Monday, March 3, 2014

Book Tour for Into the Darkness by K.F. Breene (GIVEAWAY)

Today's week starts off with a book featuring a favorite theme of mine.  Keep reading to get a taste of the gritty paranormal read, Into the Darkness by K.F. Breene, and learn even more about this unique read by visiting the other blogs hosting this tour.  Also enjoy some writing tips about dialogue from K.F. Breene along with filling out the form below for the chance to win a $50 Amazon GC to make this tour stop complete!  And now, let's welcome K.F. Breene.......

A lot of authors have trouble with dialogue in their books. Dialogue, some books, is written like an essay, or a professional letter. In other words, with correct grammar, punctuation, complete sentences and structured paragraphs. And while this technically correct, it makes for a tedious and unrealistic read. 
Maybe I should step back and give you a little history on my writing.
Like many, I’ve been writing since I was a kid. And when I say like many, I mean normal people. I wasn’t, nor am I still, a budding writer (despite the fact that I do write). Instead, I was a kid that occasionally had to write a story for homework. I wrote a million and a half book reports—I hated every one of them. I researched and wrote other reports. When I got older, I graduated to writing essays. In college, there was a period where I had to write an essay a week.
This is not an embellishment. One essay per week for about a year and a half. I became a freaking master at writing essays.
The thing with essays is, there’s a structure. I learned this in grade school, yes, but I didn’t fully understand it until college. I didn’t realize that if you had the formula, you basically just cut out half the work. Outline it out, fill it in, and nail it down. Not too hard. You can make an argument about anything, and as long as you have enough supporting evidence, you’re fine. You’re just making a point.
I’ve made a great many points in my time.
When I write a story, I’m not making a point, I’m having an experience.
If you look back at this post, you’ll realize that, unlike when I write essays, I am speaking to you (the reader) casually. I am communicating with you via words on computer as I would use words from my mouth.
Was not has become wasn’t.
It is has become it’s.
I use “and” at the beginning of a sentence to continue the thought along.
I throw in ‘freaking’.
I use fragments: “One essay per week for about a year and a half.”
I write my thoughts down as if I was talking to you right now. This is not grammatically correct. Which is the point. One of the main things people love about my stuff is my dialogueand how the characters think.
For organic dialogue, I try to get in the character’s head. I’ve even gone so far as to cut off half-way through a sentence because another thought popped in, taking them in a different direction. I might’ve wanted to speak on that first point for a second longer, but now I’m spun in this new direction. And I go with it. More often than not, if something crops up, I go with it.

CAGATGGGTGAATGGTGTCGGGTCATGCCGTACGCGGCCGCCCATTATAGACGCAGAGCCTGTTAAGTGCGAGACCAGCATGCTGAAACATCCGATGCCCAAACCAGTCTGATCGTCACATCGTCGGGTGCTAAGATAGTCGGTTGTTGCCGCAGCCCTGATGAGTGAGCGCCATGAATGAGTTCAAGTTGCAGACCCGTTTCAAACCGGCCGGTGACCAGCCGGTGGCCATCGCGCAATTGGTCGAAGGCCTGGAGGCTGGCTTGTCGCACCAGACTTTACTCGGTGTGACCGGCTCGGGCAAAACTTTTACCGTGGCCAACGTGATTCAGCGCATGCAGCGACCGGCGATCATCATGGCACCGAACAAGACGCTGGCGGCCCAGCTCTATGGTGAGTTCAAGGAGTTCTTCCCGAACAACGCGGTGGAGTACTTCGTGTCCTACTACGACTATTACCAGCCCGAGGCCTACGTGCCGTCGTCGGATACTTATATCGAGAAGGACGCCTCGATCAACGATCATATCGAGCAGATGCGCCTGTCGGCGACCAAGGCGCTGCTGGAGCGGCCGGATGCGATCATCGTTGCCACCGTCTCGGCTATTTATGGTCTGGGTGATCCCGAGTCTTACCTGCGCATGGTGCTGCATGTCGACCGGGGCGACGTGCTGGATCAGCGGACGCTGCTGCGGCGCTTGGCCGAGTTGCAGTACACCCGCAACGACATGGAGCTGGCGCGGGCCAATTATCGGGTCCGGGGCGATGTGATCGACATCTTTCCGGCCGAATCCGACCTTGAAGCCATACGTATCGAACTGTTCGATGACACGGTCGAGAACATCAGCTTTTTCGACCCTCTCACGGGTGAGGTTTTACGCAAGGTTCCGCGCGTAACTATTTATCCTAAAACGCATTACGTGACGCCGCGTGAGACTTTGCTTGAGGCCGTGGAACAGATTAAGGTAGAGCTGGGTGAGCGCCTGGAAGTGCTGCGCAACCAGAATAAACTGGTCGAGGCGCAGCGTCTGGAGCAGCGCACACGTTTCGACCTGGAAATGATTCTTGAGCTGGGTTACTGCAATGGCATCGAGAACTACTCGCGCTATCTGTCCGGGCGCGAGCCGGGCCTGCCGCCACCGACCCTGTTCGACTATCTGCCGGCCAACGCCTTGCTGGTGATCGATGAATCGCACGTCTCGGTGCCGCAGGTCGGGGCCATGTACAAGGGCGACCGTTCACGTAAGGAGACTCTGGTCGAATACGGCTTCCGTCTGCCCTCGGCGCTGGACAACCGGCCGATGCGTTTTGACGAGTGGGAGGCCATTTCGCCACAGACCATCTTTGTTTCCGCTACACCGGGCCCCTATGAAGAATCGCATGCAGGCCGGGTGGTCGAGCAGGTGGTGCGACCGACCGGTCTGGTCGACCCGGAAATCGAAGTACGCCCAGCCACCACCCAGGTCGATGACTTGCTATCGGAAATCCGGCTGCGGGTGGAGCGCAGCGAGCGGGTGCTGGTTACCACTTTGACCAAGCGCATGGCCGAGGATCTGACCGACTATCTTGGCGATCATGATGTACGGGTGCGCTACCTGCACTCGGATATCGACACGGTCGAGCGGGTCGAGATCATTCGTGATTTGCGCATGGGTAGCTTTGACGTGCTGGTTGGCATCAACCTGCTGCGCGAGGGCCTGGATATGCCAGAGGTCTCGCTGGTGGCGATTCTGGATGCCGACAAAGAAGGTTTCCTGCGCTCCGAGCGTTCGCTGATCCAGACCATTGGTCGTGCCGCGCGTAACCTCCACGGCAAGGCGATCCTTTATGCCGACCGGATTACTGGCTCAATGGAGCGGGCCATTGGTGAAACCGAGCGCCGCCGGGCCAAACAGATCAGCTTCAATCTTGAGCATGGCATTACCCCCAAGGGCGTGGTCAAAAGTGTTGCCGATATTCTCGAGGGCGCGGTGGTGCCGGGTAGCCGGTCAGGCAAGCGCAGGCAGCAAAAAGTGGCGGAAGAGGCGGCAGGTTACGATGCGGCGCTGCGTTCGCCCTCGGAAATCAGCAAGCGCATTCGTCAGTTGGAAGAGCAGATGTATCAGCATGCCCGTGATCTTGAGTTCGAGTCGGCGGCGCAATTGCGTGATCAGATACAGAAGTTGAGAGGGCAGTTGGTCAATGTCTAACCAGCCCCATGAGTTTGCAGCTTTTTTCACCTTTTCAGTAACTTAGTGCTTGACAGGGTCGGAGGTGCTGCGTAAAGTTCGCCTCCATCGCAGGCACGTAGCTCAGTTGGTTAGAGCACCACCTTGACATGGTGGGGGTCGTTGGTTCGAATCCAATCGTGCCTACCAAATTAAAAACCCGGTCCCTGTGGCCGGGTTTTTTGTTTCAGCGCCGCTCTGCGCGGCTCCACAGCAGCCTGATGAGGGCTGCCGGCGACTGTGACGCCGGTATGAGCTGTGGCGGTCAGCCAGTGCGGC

Another thing I do is allow for how the character speaks. In Jessica Brodie Diaries, there was a guy that always used a deep South slang. “Good ‘un,” was used. “I ain’t got no idea,” might’ve been in there. There was also an Irish girl, so she might’ve said, “Ah sure, I’ve no idea.” Or, “What’re ye on about?”
I hear the accent in my head, and write it down how it sounds. If someone is slowly winding up (starting to freak out), sentences get shorter and shorter, more choppy and panicked. I want the reader to hear the character’s voice when he/she reads the dialogue.
Some characters, like Stefan in Into the Darkness, speak a touch more formally. They have a certain position in society, or have been around for a long time, and they don’t chop their sentences up like speech today. This is an example of a character that comes later in the series: “I will let you know if I cannot fulfill that duty.” This is instead of: “I’ll let you know if I can’t do it.” That was a conscious choice for that particular character (who is a touch odd, by the way).
The drawback is, I do lose some readers with my shotgun style writing. I get some reviews about the “terrible editing.”
These days, my books go through two or three rounds of edits and a few picky beta readers (critical readers). My team catches spelling and grammar issues as well as plot holes, inconsistencies, and other problems. The editing is 95% sound.
So the “terrible editing” these readers are speaking of is everything I’ve described above. I could wine and dine them with a structurally correct essay-extravaganza, but I’d bore myself. Writing is fun—imagining people talking to each other and thinking absurd thoughts is a good time. It’s my style. Some love the realism of it. Some don’t. But for authors wanting more realistic dialogue, it’s important to write like you speak/think. That’s the key.

I’d always been different. I saw objects in the night where others saw emptiness. Large, human shaped shadows, fierce yet beautiful, melting into the darkness. I collected secrets like other women collected bells; afraid to fully trust lest my oddities be exposed.